Boswell Pipes: Loud, proud, and hand-made in the USA

Just about all of the pipes I’ve ever owned were manufactured mechanically, mostly through the use of something called a fraising machine that reproduces copies of an original master design from a company’s shape chart like a primitive CNC set-up or a 3D printer that replicates the cuts that slice up wooden blocks. To get a truly handmade pipe, conventional wisdom states that you’ve got to pony up funds that are beyond the threshold of what a normal person like you or me would be likely to spend.

My brother and I own eight Boswells between us. The bottom one came from our grandpa.

I’m not normal, and if you’ve made it this far into a post about an archaic habit that will probably kill you, you’re likely not either. As far as pipes go, I’ve read that every Nørding pipe under the marquee’s “Handmade” label graded 18 or higher on a scale from 11 to 30 is worked on by Erik Nørding himself. The only examples of such provenance available to buy on SmokingPipes right now for range from $528 to $645. A grade 17, a handmade piece nevertheless probably untouched by Erik himself, would still set you back nearly $430. I won’t ever own one.

Pipes from Savinelli’s Autograph series, handmade from “Extra Extra” grade briar, range from $184-$1,920. Meanwhile, handmade, artisan pipes from the likes of Alex Floor, Claudio Cavicchi, Hans “Former” Nielsen, Kent Rasmussen, Todd Johnson, and Tsuge Ikebana can easily break the $2,000 threshold and represent pipes I’d never even be interested in owning since I’m positive that I’d inadvertently destroy one, or at least not be able to appreciate it fully. If there’s any extra appreciation to be found, that is.

I guess I lied: stuff like that is all -ahem- a pipe dream that flutters through my head when I’m in a daze after smoking a heavy bowl of Sutliff Crumble Cake in my Boswell spiral freehand.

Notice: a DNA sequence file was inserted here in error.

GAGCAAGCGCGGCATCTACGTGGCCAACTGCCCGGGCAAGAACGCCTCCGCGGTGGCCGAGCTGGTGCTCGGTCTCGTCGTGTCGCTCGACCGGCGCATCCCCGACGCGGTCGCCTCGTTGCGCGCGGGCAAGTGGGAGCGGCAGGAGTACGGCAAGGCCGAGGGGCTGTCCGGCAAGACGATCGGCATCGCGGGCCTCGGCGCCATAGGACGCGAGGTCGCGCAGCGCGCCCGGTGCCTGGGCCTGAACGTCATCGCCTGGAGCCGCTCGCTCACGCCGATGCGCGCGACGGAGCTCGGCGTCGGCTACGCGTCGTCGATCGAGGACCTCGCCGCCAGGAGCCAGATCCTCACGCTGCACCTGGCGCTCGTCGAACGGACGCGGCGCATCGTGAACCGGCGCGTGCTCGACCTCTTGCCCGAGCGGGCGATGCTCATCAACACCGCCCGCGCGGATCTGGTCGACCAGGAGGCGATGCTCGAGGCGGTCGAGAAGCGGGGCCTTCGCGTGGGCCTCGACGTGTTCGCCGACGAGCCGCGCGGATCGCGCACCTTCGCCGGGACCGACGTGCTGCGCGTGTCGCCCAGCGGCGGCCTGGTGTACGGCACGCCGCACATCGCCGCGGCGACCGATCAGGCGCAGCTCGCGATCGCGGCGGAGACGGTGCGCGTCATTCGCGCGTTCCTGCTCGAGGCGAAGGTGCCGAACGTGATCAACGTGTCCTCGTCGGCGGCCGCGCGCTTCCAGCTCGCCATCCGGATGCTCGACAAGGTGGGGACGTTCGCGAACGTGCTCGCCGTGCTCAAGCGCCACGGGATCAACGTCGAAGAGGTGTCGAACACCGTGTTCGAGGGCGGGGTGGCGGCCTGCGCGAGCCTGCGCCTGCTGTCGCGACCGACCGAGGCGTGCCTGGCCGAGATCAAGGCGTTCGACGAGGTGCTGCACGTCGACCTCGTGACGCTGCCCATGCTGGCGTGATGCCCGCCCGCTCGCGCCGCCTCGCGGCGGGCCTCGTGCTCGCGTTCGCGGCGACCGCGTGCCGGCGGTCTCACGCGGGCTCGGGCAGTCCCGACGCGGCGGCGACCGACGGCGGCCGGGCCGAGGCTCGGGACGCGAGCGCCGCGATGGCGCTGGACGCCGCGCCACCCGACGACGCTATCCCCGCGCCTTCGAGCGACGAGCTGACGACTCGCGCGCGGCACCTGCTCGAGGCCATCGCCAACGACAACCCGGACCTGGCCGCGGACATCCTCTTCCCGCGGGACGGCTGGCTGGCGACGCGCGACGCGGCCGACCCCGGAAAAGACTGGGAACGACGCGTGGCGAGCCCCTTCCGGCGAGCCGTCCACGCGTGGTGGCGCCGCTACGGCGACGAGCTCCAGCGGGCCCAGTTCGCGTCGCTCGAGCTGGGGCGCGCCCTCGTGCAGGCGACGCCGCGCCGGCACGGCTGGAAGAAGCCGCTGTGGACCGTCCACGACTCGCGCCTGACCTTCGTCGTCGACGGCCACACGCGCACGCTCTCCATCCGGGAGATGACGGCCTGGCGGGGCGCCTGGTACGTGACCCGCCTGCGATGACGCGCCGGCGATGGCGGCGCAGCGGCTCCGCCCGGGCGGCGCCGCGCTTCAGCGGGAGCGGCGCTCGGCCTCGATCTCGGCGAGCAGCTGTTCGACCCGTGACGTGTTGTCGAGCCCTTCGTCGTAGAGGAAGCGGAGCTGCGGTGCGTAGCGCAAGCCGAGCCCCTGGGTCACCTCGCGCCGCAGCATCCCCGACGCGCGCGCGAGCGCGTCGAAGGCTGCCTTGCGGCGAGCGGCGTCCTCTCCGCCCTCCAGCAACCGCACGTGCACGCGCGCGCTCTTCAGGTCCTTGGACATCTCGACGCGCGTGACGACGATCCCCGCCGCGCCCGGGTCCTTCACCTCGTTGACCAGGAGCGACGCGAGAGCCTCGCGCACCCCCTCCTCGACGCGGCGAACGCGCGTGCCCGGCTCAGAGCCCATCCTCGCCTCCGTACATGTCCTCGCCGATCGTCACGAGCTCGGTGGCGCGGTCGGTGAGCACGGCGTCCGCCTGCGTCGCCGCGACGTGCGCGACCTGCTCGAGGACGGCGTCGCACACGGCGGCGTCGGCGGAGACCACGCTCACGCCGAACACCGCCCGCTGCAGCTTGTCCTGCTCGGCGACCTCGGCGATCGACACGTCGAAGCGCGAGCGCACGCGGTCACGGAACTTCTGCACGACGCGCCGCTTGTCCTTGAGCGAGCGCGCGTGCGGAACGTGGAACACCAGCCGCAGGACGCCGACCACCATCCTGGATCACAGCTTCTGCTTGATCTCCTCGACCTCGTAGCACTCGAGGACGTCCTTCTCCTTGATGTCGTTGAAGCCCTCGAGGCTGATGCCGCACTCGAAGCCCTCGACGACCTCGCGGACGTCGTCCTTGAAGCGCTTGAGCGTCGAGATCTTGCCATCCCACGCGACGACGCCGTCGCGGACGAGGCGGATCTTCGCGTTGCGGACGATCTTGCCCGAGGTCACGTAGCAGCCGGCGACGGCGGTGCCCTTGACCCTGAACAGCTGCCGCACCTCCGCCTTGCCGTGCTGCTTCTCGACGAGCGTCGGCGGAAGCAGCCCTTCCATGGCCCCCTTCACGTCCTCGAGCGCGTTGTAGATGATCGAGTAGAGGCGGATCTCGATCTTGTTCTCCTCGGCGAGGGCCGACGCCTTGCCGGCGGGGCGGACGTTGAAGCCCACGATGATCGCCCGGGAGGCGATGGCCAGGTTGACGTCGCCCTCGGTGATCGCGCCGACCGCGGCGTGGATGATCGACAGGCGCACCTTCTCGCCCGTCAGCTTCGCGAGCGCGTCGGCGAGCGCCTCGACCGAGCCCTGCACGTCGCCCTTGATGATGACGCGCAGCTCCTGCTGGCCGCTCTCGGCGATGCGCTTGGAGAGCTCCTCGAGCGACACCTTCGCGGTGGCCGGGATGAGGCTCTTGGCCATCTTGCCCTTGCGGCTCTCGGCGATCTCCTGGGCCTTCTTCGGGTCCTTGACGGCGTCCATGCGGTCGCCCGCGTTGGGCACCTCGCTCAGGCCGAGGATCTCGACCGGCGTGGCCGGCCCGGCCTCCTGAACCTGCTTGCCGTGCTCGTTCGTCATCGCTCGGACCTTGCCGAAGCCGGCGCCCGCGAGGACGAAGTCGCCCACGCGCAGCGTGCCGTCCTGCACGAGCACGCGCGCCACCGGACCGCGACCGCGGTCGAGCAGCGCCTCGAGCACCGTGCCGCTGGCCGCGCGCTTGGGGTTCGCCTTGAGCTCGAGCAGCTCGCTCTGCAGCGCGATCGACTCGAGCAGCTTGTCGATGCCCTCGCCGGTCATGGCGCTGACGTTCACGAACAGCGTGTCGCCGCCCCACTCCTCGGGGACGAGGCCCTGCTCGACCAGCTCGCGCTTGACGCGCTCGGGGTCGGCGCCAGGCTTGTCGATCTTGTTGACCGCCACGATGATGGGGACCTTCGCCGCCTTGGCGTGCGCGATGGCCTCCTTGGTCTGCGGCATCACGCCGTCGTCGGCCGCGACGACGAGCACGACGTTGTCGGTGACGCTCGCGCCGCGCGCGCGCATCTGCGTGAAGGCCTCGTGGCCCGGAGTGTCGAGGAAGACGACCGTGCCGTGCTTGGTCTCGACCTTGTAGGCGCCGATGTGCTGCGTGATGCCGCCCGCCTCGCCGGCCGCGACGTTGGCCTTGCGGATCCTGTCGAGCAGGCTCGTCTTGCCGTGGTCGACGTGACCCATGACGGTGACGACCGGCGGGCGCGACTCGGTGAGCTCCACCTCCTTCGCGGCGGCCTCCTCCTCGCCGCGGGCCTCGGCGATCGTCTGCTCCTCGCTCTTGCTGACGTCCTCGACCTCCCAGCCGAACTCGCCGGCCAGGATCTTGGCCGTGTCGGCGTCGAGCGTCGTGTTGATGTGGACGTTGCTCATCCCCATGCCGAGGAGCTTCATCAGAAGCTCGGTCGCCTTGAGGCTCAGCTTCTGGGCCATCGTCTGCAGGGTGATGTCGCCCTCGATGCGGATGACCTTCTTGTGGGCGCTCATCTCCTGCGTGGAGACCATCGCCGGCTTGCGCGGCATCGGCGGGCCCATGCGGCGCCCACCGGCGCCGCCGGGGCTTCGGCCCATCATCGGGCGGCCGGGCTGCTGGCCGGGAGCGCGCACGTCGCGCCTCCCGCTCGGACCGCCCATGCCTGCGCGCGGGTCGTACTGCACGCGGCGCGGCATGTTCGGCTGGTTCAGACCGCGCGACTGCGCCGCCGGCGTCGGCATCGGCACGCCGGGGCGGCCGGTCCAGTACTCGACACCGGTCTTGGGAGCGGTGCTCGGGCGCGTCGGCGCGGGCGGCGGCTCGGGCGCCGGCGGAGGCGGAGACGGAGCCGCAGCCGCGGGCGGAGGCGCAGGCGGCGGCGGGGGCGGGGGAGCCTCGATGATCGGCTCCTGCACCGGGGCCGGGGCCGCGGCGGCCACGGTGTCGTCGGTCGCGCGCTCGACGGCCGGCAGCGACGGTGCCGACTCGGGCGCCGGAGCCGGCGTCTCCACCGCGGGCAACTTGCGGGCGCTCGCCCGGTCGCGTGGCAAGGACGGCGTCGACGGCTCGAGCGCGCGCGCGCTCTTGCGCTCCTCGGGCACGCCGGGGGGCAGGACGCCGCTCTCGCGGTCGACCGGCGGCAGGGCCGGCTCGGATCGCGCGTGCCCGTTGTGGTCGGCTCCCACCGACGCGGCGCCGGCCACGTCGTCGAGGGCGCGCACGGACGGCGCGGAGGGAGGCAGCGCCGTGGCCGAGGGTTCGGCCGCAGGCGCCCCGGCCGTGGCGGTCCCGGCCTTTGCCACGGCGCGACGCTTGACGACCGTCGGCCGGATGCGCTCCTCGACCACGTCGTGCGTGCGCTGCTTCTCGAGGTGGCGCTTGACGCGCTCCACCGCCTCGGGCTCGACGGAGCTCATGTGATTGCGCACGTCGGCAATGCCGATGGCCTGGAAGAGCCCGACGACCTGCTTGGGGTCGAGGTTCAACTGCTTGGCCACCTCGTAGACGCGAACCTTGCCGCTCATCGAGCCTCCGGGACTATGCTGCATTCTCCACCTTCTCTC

Never heard of Boswell? Their pipes are different. Let me introduce you to them.

Some Boswell-branded matches I received during a recent purchase.

Boswell pipes are hand-made by J.M. and Dan Boswell of Chambersburg, Pennsylvania. At seventeen years old, J.M. met the owner of a pipe shop in nearby Carlisle and was offered a part-time job there. Five years later, he’d developed enough skills to open his own store after he moved to Chambersburg. Today, he and Dan crank out between 6,000 and 7,000 pipes a year, all hand-made. J.M.’s wife and daughter also fill a variety of roles in the business, and the family’s an absolute pleasure to deal with!

New Boswell pipes are posted on their website at eight o’clock sharp on Monday nights, but estate pipes -many unsmoked- occasionally pop up on SmokingPipes for prices that range from around a hundred bucks to nearly $300. New or used, all Boswell pipes sell insanely fast at “refresh your page and your shopping cart’s suddenly empty” speeds. You’ve got to have a keen eye and a quick trigger finger to click that “Buy Now” button for Boswell pipes. Every Monday is a Black Friday for these guys.

My brother John’s Boswell freehand churchwarden.

Smaller Boswells -like my brother’s, pictured above, retail for around two hundred bucks, and they get pricier from there. Look out for J.M.’s Jumbo, Jumbo X, and Magnum pipes, which are cartoonish instruments featuring proportions straight from an orchestra that retail for around $330. But the reason that his normal sizes are generally more affordable is twofold: the Boswells crank pipes out quickly, for starters, but J.M. is also a briar importer. He sells Mediterranean wood to other domestic pipe manufacturers.

Also, for what it’s worth- if you spent $350 on a Boswell pipe, expect to pay half again or double that amount for an handmade import. The bottom line is that if you can find a Boswell at your price point and in a style you love, then it will immediately become a favorite friend for life.